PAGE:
Tieman's sculptures are unique in that they are a combination of traditional figurative sculpture and his Impressionistic painting style. “I create my bronze sculpture as a three dimensional painting. Texture is the Impressionistic impasto brushstroke, color is the play of light and shadows across the surfaces, and detail is the impression of movement.”

Steve Hanks

Steve is recognized as one of the best watercolor artists working today. The detail, color and realism of his paintings are unheard of in this difficult medium. A softly worn patterned quilt, the play of light on the thin veil of surf on sand, or the delicate expression of a child—-he captures these patterns of life better than anyone.

Michael David Sorensen

Sorensen vibrantly paints the beloved Northwest scenery with personality that is better captured by the imagination than by a camera. From his unexpected color choices, that express mood more than reality, to his blending of both looseness and detail, he creates images that relate with people's memories of their favorite places.


Jim Kingwell

What began as a five-year experiment evolved into a life-forming fascination with glass for Jim, who has been playing with fire for 41 years. Jim's chemistry teacher's observations about reality inspired him to enroll in art classes, so it is fitting that melting glass requires a grounding in both chemistry and physics. His Icefire Glassworks logo incorporates the alchemical symbols for Earth, Air, Fire and Water, honoring the obvious linkage of art and science. From that, beautiful pieces of blown glass emerge that seduce the senses and stimulate the spirit.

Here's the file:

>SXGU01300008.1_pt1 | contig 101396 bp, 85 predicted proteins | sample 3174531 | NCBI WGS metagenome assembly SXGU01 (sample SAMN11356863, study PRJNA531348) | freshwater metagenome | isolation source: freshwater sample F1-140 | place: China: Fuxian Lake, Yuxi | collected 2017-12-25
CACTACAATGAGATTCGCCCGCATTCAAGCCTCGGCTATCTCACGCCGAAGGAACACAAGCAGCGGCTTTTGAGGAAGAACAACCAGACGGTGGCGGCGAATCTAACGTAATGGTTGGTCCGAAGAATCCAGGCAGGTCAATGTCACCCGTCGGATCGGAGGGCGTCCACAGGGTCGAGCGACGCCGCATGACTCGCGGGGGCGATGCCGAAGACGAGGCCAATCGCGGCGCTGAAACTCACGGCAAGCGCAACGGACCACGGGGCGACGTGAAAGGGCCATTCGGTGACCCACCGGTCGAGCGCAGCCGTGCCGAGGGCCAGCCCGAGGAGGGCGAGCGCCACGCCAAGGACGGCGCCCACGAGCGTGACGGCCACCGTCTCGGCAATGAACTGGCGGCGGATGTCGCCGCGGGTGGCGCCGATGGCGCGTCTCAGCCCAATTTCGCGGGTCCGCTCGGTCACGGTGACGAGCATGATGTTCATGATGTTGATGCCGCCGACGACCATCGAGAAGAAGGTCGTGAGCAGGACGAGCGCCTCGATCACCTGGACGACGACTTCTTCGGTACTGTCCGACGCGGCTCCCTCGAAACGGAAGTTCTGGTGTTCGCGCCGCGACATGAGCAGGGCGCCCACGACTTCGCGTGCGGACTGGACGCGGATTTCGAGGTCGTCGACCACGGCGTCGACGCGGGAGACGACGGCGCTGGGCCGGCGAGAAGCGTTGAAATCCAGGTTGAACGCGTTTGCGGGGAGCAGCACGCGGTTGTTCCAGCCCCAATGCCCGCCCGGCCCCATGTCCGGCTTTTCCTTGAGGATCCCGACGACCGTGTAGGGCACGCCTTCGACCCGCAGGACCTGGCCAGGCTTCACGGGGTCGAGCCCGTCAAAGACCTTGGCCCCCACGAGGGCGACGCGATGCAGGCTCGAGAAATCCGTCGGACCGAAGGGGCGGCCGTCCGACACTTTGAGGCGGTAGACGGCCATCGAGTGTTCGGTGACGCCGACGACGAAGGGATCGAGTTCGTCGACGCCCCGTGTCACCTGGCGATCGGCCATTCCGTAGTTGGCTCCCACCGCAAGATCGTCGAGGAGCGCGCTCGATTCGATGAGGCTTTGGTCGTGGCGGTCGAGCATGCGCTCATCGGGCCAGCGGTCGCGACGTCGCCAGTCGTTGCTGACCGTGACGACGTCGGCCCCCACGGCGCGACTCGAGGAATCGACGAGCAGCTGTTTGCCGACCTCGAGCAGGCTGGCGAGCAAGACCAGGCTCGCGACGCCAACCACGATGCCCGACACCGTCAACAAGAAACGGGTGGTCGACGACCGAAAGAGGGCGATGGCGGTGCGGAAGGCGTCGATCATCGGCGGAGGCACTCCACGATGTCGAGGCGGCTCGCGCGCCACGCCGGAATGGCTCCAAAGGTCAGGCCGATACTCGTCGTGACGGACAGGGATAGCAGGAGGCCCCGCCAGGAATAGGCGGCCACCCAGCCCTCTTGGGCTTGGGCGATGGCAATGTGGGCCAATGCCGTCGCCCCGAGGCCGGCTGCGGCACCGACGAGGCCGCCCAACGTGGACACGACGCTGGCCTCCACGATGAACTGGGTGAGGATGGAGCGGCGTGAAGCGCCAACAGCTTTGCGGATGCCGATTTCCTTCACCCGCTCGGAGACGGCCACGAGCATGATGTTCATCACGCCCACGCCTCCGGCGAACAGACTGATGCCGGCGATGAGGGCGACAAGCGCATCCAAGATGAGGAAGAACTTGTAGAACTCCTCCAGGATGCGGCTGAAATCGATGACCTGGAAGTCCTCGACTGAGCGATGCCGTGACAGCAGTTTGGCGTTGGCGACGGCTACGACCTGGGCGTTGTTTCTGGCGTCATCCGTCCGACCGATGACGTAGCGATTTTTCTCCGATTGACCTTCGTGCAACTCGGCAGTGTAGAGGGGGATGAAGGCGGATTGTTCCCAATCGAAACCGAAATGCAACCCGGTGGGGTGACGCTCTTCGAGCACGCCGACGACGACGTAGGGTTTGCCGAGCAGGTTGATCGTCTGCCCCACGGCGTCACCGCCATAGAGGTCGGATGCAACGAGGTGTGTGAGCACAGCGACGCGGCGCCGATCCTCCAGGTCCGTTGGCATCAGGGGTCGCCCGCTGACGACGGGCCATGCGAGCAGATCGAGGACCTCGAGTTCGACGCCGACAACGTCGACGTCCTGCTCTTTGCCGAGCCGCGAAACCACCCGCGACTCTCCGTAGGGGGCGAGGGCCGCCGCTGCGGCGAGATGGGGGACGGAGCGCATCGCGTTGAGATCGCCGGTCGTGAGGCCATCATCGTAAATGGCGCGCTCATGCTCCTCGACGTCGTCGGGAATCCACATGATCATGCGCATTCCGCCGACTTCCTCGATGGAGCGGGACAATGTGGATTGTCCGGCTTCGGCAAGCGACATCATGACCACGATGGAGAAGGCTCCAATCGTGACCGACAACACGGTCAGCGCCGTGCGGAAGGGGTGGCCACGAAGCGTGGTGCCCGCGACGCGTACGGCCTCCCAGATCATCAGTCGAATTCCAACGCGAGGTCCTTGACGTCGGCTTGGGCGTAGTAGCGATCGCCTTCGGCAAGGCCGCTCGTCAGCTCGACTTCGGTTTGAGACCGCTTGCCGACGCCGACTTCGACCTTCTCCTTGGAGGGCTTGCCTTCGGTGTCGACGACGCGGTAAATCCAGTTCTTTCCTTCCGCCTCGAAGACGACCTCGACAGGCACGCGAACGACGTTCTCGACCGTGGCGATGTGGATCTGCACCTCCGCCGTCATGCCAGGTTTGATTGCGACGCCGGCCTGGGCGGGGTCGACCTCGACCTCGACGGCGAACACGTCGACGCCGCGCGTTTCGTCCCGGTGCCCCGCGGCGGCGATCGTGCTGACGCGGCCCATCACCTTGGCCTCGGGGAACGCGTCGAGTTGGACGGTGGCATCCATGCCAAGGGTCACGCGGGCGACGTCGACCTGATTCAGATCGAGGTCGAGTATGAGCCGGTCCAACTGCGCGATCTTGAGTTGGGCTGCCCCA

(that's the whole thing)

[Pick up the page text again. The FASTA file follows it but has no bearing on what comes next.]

Suzanne Kindland 

It was Suzanne's connection to the dream world that led her to become a glass artist at the age of 38. There were hints all through her lifetime, persistent nudges that would not be ignored, from favorite childhood words (horizon, crucible) to a vision of dancing in flames that led her to Cannon Beach and into the passionate world of soft molten glass. Inspired by the places she has lived, Suzanne makes blown glass pieces that express nature in the tangled patterns of woodlands, the stark horizons of deserts, and the mysteries of deep water.